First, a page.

Views: 10 Author: Site Editor Publish Time: 2019-05-12 Origin: Site
Appendix , not an useless organ
Medicine is not always respectful of human body. Consider how early surgeons were ruthless in their disregard for the integrity of human body: they drilled holes in the skull and bled boldly with leeches or scalpels. Until the end of the 19th century, this was the dominant practice in medicine. Even now, complete removal of some body organs, including the appendix, gallbladder, tonsils and uterus (usually after child-bearing age), is popular. Doctors will assure patients that they will be fine without them. There have been many seemingly solid reasons to do this, but is it true that there are no adverse consequences, or is there just a small effect? The arguments in favor of this theory are becoming increasingly weak.
Take the appendix for example. What many people learn in school is that the appendix sticks out like a pinky finger at the end of the colon, a useless vestige of evolution, like the tiny leg bones of some snakes. But Heather Smith, an evolutionary biologist and director of the anatomy lab at Midwestern University, says this view has been overthrown. In 2017, a study led by Smith evaluated 533 mammal species and found that multiple unrelated species had appendices. "This suggests that there are good reasons for living things to keep their appendix," she said.
The reason seems to have to do with the gut and immunity. Smith notes that the appendix either contains or is closely related to lymphoid tissue, which supports the immune system. A layer of bacteria which is beneficial to gut also lives in the human appendix, according to a study from Duke University. In a paper published in 2007, they suggested that the appendix was a "safe house" for these bacteria, and that when the intestinal microbiome was decimated by disease, the beneficial bacteria hiding in the appendix were the energy source of intestinal microbes. A study in 2011 provided ample evidence for this idea: people without an appendix are four times more likely to relapse after infection with c. difficile than people without an appendix. Clostridium difficile is a dangerous bacteria in the intestinal tract, and thrives when the good bacteria are absent.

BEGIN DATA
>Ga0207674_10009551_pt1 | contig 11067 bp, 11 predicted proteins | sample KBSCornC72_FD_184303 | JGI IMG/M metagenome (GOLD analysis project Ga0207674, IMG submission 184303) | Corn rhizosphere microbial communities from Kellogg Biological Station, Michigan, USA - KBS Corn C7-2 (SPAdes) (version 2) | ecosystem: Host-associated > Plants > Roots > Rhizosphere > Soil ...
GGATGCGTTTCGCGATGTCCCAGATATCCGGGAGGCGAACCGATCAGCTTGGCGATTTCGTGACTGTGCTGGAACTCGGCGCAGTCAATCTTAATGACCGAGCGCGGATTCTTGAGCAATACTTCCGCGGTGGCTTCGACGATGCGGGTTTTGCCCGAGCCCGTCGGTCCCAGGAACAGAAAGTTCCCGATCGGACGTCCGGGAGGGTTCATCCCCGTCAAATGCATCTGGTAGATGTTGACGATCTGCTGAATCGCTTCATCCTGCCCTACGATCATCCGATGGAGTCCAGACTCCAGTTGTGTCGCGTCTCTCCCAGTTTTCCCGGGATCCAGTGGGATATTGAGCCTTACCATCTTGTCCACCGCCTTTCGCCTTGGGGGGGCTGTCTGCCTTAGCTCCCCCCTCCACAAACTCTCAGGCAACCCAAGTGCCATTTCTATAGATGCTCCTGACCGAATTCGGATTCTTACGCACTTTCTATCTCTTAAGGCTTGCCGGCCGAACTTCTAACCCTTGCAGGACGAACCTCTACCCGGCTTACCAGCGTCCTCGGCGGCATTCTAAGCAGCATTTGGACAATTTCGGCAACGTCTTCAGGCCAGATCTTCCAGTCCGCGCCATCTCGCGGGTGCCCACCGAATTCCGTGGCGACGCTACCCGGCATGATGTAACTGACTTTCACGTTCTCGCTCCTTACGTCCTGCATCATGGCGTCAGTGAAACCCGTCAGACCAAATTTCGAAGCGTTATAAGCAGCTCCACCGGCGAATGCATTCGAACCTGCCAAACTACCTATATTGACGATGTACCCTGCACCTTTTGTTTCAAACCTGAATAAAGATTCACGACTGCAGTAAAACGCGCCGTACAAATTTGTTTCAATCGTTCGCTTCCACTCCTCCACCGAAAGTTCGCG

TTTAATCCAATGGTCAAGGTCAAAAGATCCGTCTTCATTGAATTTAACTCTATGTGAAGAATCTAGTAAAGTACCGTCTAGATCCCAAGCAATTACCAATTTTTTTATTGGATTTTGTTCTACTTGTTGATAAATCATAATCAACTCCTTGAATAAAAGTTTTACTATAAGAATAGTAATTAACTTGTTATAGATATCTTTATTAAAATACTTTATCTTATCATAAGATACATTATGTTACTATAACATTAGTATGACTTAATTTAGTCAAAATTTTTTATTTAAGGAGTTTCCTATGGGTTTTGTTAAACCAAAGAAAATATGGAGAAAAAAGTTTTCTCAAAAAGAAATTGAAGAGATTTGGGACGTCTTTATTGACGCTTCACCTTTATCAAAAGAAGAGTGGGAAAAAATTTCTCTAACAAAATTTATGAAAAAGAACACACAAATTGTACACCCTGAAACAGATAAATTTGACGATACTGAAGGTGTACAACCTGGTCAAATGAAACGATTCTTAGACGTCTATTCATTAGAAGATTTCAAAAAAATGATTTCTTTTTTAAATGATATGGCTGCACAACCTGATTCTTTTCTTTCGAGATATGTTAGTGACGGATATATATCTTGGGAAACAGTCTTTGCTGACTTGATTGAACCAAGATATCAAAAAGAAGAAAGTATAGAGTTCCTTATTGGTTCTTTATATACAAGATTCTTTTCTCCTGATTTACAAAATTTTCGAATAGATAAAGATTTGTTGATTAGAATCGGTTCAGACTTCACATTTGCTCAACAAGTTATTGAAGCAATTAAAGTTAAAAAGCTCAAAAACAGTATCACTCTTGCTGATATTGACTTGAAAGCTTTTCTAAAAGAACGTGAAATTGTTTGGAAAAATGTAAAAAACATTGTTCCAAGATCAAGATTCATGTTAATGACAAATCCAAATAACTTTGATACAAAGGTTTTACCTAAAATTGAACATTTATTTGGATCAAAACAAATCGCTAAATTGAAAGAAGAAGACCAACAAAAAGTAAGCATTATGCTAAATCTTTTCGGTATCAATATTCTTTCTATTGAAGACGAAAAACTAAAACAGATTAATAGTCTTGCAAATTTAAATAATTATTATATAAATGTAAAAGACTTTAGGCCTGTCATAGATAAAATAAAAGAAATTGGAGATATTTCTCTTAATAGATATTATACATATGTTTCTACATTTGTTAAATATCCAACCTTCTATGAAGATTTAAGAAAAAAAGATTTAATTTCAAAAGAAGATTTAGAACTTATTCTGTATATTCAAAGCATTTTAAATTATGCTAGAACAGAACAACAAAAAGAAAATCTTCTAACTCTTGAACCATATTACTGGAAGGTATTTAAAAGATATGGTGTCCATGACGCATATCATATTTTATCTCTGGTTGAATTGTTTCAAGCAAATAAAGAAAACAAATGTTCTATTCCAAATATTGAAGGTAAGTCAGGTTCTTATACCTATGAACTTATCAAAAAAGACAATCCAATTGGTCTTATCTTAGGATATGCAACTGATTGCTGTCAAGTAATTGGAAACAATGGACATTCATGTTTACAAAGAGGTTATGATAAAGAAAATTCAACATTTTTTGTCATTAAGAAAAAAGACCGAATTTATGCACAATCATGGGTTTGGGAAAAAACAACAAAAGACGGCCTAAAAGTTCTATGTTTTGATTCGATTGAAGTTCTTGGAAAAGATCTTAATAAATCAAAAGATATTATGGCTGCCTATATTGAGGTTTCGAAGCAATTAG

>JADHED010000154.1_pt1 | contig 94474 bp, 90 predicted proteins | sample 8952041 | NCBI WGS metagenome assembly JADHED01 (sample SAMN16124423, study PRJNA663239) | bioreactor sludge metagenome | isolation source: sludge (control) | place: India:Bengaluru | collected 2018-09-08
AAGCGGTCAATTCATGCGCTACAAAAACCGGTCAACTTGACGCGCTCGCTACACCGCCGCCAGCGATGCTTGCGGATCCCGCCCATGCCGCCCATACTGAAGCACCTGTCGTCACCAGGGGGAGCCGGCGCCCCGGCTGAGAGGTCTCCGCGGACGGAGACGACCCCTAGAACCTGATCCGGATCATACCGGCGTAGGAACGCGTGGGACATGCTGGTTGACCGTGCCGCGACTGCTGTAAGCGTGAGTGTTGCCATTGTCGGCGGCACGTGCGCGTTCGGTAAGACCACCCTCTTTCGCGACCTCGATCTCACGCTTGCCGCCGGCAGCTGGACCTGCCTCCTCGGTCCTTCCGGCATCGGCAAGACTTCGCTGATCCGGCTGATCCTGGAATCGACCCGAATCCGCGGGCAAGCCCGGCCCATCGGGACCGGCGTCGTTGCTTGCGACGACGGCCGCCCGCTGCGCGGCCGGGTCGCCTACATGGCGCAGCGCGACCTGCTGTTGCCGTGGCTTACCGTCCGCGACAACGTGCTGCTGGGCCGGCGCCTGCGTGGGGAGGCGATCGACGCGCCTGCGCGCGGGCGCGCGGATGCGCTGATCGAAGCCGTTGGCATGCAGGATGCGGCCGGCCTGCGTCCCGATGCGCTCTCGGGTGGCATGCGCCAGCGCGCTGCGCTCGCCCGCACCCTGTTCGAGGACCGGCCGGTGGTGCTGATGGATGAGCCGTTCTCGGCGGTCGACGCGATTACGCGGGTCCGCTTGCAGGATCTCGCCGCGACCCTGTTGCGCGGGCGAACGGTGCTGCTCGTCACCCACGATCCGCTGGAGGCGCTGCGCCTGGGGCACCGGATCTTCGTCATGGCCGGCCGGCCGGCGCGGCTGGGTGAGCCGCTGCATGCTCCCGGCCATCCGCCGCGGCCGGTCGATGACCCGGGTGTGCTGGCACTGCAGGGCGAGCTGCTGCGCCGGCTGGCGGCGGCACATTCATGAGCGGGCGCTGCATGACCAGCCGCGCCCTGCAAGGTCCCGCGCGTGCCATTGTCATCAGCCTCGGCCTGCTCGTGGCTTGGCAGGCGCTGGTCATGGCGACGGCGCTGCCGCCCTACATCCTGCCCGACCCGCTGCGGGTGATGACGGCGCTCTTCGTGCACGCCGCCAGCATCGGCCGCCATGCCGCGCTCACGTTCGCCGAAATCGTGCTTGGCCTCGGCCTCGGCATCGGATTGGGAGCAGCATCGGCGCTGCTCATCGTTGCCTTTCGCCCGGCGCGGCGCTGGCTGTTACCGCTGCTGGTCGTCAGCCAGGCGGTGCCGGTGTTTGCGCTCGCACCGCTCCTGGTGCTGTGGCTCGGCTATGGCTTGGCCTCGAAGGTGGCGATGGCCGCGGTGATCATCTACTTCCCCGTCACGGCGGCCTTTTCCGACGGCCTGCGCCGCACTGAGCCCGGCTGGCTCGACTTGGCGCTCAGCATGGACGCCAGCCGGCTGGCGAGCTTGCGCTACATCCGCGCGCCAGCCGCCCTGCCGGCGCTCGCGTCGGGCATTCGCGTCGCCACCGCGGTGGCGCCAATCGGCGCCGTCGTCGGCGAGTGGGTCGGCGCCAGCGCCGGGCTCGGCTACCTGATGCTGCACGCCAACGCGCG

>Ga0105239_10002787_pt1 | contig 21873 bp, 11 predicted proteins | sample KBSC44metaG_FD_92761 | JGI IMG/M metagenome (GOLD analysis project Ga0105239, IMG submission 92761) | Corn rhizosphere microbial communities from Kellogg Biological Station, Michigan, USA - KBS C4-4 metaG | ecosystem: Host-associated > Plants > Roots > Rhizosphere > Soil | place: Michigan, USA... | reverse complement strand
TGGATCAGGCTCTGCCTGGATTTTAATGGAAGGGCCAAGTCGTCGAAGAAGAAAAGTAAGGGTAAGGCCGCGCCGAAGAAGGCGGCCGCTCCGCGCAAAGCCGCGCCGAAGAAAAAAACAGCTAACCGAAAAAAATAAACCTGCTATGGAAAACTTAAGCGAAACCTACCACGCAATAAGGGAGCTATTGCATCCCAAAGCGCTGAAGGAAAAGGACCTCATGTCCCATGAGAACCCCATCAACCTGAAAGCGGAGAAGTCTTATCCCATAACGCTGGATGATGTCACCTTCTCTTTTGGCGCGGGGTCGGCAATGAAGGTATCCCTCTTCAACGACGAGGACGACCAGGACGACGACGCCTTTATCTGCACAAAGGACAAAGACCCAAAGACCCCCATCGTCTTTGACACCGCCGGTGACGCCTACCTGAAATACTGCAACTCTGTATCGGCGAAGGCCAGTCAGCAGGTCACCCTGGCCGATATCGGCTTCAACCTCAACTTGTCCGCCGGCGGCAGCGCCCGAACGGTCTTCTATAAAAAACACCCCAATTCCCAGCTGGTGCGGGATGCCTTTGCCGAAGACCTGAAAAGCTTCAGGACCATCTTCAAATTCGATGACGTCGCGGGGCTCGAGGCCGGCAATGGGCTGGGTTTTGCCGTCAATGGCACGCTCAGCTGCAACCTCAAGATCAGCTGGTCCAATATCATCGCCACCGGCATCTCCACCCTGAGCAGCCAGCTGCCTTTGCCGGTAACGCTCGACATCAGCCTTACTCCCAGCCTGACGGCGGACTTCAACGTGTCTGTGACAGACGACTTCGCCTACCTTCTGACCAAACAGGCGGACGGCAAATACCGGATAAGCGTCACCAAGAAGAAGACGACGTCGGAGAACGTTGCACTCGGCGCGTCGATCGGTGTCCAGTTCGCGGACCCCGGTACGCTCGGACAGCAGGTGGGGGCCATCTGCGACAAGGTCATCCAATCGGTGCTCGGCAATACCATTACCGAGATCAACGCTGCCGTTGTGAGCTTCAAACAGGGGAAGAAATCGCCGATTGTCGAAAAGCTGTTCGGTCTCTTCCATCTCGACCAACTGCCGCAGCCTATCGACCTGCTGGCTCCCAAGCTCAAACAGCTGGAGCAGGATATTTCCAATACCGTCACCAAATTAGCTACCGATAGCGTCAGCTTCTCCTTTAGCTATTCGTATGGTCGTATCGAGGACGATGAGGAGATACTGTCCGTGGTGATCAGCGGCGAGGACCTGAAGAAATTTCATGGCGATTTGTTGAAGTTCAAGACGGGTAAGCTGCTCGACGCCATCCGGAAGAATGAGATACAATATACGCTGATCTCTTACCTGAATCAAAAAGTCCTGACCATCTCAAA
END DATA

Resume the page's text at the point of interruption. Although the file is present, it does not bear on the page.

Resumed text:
The appendix affects the body, but there are cases that are opposite. A study published in October 2018 showed that misfolded alpha-synuclein, an abnormal protein found in the brain of patients with Parkinson's disease, can accumulate in the appendix. Interestingly, the study found that removing the appendix at a young age appears to have a protective effect against Parkinson's disease.
The value of tonsils and adenoids have also been recognized in recent studies. In a study published in June 2018, researchers surveyed 1.2 million Danish children to assess the long-term effects of removing or retaining these two organs. Five percent of these children had at least one of these organs removed by the age of nine. But 10-30 years of follow-up showed that people who had both organs removed were two to three times more likely to have upper respiratory problems and had higher rates of allergies and asthma than other children. It is important to note that these children, who had their tonsils removed to reduce some common infections (ear infections, sinusitis, laryngitis, sore throat), are now more susceptible to infection.
We know that the amygdala and adenoids' are the first line of defense against pathogens, 'said Sean Byars, the study's lead author and a senior fellow at the Melbourne School of Population and Global Health. These organs are most present in children and largely absent in adulthood. As a result, some argue that these organs are not important, but Byars points out: "there may be a reason they are the largest in children." Perhaps they boost growth, shape the immune system and have long-term effects.
Despite the size of his study, Byars says more researchers are required to follow up. After all, any treatment for children requires multiple confirmations. "Tonsillectomy and adenoidectomy are the most common procedures in children, and our study shows that it is more prudent to be conservative," he said.
Tonsillectomy rates have declined in the United States, especially since their peak in the mid-20th century. Surgeons are also less likely to recommend a hysterectomy. This suggests, perhaps, that the womb is not entirely useless after childbirth. There are less radical ways to deal with common problems such as uterine fibroids.
The paper is publicized in Scientific American